The pale descending Year, yet pleasing still, A gentler Mood inspires; for now the Leaf Incessant rustles from the mournful Grove, Oft startling such as, studious, walk below, And slowly circles thro' the waving Air.
O Autumn, laden with fruit, and stained
With the blood of the grape, pass not, but sit Beneath my shady roof, there thou may'st rest, And tune thy jolly voice to my fresh pipe; And all the daughters of the year shall dance! Sing now the lusty song of fruits and flowers.
O wild West Wind, thou breath of Autumn's being, Thou, from whose unseen presence the leaves dead Are driven, like ghosts from an enchanter fleeing, Yellow, and black, and pale, and hectic red, Pestilence-stricken multitudes. . . .
Season of mists and mellow fruitfulness,
Close bosom-friend of the maturing sun; Conspiring with him how to load and bless With fruit the vines that round the thatch-eves run To bend with apples the moss'd cottage-trees, And fill all fruit with ripeness to the core.
The gentle wind, a sweet and passionate wooer, Kisses the blushing leaf, and stirs up life Within the solemn woods of ash deep-crimsoned, And silver beech, and maple yellow-leaved,
Where Autumn, like a faint old man, sits down By the wayside a-weary.
The year is getting to feel rich, for his golden fruits are ripening fast, and he has a large balance in the barns, which are his banks. The members of his family have found out that he is well to do in the world. September is dressing herself in show of dahlias and splendid marigolds and starry zinnias. October, the extravagant sister, has ordered an immense amount of the most gorgeous forest tapestry for her grand reception.
The foliage has been losing its freshness through the month of August, and here and there a yellow leaf shows itself like the first gray hair amidst the locks of a beauty who has seen one season too many.
Tears, idle tears, I know not what they mean, Tears from the depth of some divine despair Rise in the heart, and gather to the eyes, In looking on the happy Autumn-fields, And thinking of the days that are no more.
Coldly, sadly, descends The autumn-evening. The field Strewn with its dank yellow drifts Of wither'd leaves, and the elms Fade into dimness apace, Silent;--hardly a shout From a few boys late in their play!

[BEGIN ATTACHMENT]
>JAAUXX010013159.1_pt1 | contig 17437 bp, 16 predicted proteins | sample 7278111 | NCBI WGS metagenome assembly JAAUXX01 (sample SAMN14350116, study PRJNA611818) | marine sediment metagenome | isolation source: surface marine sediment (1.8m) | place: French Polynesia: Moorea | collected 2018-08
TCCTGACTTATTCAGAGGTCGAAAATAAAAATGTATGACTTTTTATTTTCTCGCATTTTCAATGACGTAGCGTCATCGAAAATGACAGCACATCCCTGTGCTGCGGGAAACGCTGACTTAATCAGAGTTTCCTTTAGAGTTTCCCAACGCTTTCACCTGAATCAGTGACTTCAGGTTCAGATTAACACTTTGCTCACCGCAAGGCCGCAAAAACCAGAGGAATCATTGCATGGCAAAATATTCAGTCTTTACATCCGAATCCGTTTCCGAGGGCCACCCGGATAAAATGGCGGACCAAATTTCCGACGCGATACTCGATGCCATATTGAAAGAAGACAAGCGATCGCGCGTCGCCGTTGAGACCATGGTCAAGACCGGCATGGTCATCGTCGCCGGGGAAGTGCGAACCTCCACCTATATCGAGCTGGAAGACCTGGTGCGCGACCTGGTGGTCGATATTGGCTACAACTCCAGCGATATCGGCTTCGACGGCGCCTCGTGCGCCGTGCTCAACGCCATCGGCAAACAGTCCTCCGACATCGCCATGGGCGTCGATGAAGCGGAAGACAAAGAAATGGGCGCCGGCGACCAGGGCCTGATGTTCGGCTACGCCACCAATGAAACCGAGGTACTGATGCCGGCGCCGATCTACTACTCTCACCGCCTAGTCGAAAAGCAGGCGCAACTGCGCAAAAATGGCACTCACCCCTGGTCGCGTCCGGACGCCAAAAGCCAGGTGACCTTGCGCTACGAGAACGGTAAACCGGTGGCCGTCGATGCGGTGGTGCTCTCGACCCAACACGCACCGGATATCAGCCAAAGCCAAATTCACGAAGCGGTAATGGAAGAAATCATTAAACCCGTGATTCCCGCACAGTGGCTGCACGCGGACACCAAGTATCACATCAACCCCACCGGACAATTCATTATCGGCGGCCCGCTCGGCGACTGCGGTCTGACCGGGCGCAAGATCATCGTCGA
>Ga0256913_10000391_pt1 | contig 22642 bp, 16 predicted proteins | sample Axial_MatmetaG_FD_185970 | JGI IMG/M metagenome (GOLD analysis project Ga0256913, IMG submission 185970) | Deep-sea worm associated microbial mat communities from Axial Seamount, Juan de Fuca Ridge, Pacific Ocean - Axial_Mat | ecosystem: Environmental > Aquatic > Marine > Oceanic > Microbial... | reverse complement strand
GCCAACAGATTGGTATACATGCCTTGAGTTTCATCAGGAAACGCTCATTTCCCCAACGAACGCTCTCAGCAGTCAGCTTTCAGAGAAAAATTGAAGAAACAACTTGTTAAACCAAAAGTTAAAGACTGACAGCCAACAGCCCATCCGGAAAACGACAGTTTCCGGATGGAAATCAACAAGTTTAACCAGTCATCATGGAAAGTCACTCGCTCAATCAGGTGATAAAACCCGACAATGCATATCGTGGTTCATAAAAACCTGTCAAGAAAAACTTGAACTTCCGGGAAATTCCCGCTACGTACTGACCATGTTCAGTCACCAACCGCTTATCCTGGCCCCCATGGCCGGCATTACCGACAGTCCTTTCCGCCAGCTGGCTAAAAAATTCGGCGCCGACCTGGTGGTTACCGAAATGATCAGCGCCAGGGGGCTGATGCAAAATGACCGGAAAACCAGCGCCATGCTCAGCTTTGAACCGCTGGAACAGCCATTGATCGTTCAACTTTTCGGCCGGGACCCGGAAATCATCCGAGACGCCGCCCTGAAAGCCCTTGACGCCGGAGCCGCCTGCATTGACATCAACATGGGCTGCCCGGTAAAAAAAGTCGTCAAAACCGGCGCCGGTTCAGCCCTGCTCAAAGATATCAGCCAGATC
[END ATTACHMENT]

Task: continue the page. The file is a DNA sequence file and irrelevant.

Now Autumn's fire burns slowly along the woods, And day by day the dead leaves fall and melt, And night by night the monitory blast Wails in the key-hole, telling how it pass'd O'er empty fields, or upland solitudes, Or grim wide wave; and now the power is felt Of melancholy, tenderer in its moods
Than any joy indulgent Summer dealt.
This was one of those perfect New England days in late summer where the spirit of autumn takes a first stealthy flight, like a spy, through the ripening country-side, and, with feigned sympathy for those who droop with August heat, puts her cool cloak of bracing air about leaf and flower and human shoulders.
But the air's so appetizin'; and the landscape through the haze Of a crisp and sunny morning of the airly autumn days Is a pictur' that no painter has the
colorin' to mock--When the frost is on the punkin and the fodder's in the shock.
It almost seems as if autumn were the true creator, more creative than the spring, which is too even-toned, more creative when it comes with its will-to-change and shatters the much too ready-made, self-satisfied and really almost bourgeois-complacent image of summer.
There comes a morning, always, at this time of year when one awakes to the realisation that one's knees and the tip of one's nose are unexpectedly cold, and, still drowsy, scrabbles to regain the blankets one had flung off during the earlier part of the night; then, aroused to full consciousness, leaps from bed to gaze out of the window. What has happened? The familiar summer aspect has changed.